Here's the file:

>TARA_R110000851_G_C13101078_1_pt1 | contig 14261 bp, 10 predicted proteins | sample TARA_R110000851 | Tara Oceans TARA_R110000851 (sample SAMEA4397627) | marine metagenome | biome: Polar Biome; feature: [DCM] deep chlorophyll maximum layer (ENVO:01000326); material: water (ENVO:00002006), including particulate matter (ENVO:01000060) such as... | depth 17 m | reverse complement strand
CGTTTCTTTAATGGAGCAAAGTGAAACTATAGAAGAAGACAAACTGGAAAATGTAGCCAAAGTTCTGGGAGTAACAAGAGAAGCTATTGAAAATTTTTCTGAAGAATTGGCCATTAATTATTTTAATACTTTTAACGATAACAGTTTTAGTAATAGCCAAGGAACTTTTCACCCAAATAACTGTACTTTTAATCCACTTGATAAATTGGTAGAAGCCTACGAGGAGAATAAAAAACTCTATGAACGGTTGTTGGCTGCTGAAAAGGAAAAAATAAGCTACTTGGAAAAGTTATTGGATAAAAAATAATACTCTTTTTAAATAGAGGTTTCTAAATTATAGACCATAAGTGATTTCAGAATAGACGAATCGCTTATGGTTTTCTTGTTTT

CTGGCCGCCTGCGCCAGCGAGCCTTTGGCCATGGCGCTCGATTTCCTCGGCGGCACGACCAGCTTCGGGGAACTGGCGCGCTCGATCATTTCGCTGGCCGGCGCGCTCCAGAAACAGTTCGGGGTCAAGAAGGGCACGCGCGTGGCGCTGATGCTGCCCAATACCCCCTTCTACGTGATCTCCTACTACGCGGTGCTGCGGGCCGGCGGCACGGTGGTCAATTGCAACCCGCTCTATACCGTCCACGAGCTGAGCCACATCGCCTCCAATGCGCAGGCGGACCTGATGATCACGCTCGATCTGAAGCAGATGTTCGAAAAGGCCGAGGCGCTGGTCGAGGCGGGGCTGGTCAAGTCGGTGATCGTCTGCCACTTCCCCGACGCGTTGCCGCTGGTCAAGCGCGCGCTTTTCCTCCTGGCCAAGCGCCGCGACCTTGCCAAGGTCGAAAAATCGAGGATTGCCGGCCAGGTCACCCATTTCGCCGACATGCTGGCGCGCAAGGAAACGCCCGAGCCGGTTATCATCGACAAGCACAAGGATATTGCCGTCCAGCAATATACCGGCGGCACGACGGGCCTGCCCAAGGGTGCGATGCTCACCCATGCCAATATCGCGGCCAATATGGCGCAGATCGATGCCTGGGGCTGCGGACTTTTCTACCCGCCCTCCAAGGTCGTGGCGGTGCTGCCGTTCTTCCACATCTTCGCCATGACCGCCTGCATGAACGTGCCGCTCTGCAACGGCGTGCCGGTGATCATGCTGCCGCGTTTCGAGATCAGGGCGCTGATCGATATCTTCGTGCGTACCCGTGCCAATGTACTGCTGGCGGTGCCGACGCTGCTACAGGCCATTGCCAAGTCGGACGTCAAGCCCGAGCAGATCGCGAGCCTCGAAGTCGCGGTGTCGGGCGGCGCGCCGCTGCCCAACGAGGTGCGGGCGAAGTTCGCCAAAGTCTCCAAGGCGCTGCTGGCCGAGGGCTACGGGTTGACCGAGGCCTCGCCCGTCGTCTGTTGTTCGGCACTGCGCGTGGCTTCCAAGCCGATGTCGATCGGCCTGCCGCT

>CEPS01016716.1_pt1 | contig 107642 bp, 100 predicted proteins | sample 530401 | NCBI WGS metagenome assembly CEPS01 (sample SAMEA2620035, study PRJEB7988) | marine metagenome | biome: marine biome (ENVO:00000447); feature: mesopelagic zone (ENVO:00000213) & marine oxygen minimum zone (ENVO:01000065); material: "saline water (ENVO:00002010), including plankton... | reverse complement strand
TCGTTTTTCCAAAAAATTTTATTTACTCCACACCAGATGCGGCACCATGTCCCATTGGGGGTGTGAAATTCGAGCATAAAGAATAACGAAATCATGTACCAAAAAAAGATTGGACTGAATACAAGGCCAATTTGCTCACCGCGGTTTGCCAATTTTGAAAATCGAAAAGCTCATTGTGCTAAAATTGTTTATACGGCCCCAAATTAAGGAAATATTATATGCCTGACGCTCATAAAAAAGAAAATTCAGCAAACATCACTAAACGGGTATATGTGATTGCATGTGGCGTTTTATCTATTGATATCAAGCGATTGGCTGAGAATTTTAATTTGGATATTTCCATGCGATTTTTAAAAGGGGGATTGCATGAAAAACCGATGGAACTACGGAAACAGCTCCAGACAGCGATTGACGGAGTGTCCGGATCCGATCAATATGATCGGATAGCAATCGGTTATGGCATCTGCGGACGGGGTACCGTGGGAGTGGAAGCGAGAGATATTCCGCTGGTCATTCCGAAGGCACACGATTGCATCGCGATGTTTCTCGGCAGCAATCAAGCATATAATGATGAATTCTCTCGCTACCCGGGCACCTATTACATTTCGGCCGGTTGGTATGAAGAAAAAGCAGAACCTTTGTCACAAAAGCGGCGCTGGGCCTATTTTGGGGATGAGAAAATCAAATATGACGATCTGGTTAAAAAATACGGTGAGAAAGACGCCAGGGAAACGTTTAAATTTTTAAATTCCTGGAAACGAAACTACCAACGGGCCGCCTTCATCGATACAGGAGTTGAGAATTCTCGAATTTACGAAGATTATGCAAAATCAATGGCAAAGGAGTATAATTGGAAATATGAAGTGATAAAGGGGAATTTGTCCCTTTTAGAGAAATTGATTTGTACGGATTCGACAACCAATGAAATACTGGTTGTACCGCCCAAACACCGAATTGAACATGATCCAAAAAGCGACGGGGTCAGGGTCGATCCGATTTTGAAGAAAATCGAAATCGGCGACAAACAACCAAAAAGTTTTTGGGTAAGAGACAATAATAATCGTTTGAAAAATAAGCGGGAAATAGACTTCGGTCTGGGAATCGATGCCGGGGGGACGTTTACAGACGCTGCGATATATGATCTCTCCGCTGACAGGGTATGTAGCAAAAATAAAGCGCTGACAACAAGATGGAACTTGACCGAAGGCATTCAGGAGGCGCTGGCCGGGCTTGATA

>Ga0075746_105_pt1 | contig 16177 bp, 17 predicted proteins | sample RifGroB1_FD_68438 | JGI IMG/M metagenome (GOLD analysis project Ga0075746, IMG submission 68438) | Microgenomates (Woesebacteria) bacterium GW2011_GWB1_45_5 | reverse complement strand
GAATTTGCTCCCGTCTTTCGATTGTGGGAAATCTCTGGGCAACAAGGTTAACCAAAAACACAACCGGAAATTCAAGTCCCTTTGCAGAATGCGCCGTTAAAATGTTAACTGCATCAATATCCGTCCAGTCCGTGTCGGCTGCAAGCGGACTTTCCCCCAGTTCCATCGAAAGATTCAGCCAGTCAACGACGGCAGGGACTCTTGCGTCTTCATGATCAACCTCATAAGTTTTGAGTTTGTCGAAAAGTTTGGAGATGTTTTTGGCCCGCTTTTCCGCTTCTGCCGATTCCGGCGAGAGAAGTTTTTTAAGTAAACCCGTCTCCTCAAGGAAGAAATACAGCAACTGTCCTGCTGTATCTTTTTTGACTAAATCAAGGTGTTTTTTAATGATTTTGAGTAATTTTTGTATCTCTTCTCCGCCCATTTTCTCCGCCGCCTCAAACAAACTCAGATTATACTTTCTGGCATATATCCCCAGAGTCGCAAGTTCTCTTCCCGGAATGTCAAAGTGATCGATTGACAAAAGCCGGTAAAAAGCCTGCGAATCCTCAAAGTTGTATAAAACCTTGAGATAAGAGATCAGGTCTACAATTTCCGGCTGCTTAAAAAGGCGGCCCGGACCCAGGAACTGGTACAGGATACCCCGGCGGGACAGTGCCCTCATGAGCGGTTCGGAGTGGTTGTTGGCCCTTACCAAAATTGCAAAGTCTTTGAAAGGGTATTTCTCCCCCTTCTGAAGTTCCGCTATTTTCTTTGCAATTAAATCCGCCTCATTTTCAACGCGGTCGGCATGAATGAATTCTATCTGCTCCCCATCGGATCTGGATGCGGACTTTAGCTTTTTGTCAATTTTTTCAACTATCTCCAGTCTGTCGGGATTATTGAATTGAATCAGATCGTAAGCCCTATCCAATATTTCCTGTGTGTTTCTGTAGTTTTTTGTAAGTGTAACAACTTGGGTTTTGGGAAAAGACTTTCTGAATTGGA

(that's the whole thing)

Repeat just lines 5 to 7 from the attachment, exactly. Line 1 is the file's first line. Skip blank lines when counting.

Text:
TCGTTTTTCCAAAAAATTTTATTTACTCCACACCAGATGCGGCACCATGTCCCATTGGGGGTGTGAAATTCGAGCATAAAGAATAACGAAATCATGTACCAAAAAAAGATTGGACTGAATACAAGGCCAATTTGCTCACCGCGGTTTGCCAATTTTGAAAATCGAAAAGCTCATTGTGCTAAAATTGTTTATACGGCCCCAAATTAAGGAAATATTATATGCCTGACGCTCATAAAAAAGAAAATTCAGCAAACATCACTAAACGGGTATATGTGATTGCATGTGGCGTTTTATCTATTGATATCAAGCGATTGGCTGAGAATTTTAATTTGGATATTTCCATGCGATTTTTAAAAGGGGGATTGCATGAAAAACCGATGGAACTACGGAAACAGCTCCAGACAGCGATTGACGGAGTGTCCGGATCCGATCAATATGATCGGATAGCAATCGGTTATGGCATCTGCGGACGGGGTACCGTGGGAGTGGAAGCGAGAGATATTCCGCTGGTCATTCCGAAGGCACACGATTGCATCGCGATGTTTCTCGGCAGCAATCAAGCATATAATGATGAATTCTCTCGCTACCCGGGCACCTATTACATTTCGGCCGGTTGGTATGAAGAAAAAGCAGAACCTTTGTCACAAAAGCGGCGCTGGGCCTATTTTGGGGATGAGAAAATCAAATATGACGATCTGGTTAAAAAATACGGTGAGAAAGACGCCAGGGAAACGTTTAAATTTTTAAATTCCTGGAAACGAAACTACCAACGGGCCGCCTTCATCGATACAGGAGTTGAGAATTCTCGAATTTACGAAGATTATGCAAAATCAATGGCAAAGGAGTATAATTGGAAATATGAAGTGATAAAGGGGAATTTGTCCCTTTTAGAGAAATTGATTTGTACGGATTCGACAACCAATGAAATACTGGTTGTACCGCCCAAACACCGAATTGAACATGATCCAAAAAGCGACGGGGTCAGGGTCGATCCGATTTTGAAGAAAATCGAAATCGGCGACAAACAACCAAAAAGTTTTTGGGTAAGAGACAATAATAATCGTTTGAAAAATAAGCGGGAAATAGACTTCGGTCTGGGAATCGATGCCGGGGGGACGTTTACAGACGCTGCGATATATGATCTCTCCGCTGACAGGGTATGTAGCAAAAATAAAGCGCTGACAACAAGATGGAACTTGACCGAAGGCATTCAGGAGGCGCTGGCCGGGCTTGATA

>Ga0075746_105_pt1 | contig 16177 bp, 17 predicted proteins | sample RifGroB1_FD_68438 | JGI IMG/M metagenome (GOLD analysis project Ga0075746, IMG submission 68438) | Microgenomates (Woesebacteria) bacterium GW2011_GWB1_45_5 | reverse complement strand
GAATTTGCTCCCGTCTTTCGATTGTGGGAAATCTCTGGGCAACAAGGTTAACCAAAAACACAACCGGAAATTCAAGTCCCTTTGCAGAATGCGCCGTTAAAATGTTAACTGCATCAATATCCGTCCAGTCCGTGTCGGCTGCAAGCGGACTTTCCCCCAGTTCCATCGAAAGATTCAGCCAGTCAACGACGGCAGGGACTCTTGCGTCTTCATGATCAACCTCATAAGTTTTGAGTTTGTCGAAAAGTTTGGAGATGTTTTTGGCCCGCTTTTCCGCTTCTGCCGATTCCGGCGAGAGAAGTTTTTTAAGTAAACCCGTCTCCTCAAGGAAGAAATACAGCAACTGTCCTGCTGTATCTTTTTTGACTAAATCAAGGTGTTTTTTAATGATTTTGAGTAATTTTTGTATCTCTTCTCCGCCCATTTTCTCCGCCGCCTCAAACAAACTCAGATTATACTTTCTGGCATATATCCCCAGAGTCGCAAGTTCTCTTCCCGGAATGTCAAAGTGATCGATTGACAAAAGCCGGTAAAAAGCCTGCGAATCCTCAAAGTTGTATAAAACCTTGAGATAAGAGATCAGGTCTACAATTTCCGGCTGCTTAAAAAGGCGGCCCGGACCCAGGAACTGGTACAGGATACCCCGGCGGGACAGTGCCCTCATGAGCGGTTCGGAGTGGTTGTTGGCCCTTACCAAAATTGCAAAGTCTTTGAAAGGGTATTTCTCCCCCTTCTGAAGTTCCGCTATTTTCTTTGCAATTAAATCCGCCTCATTTTCAACGCGGTCGGCATGAATGAATTCTATCTGCTCCCCATCGGATCTGGATGCGGACTTTAGCTTTTTGTCAATTTTTTCAACTATCTCCAGTCTGTCGGGATTATTGAATTGAATCAGATCGTAAGCCCTATCCAATATTTCCTGTGTGTTTCTGTAGTTTTTTGTAAGTGTAACAACTTGGGTTTTGGGAAAAGACTTTCTGAATTGGA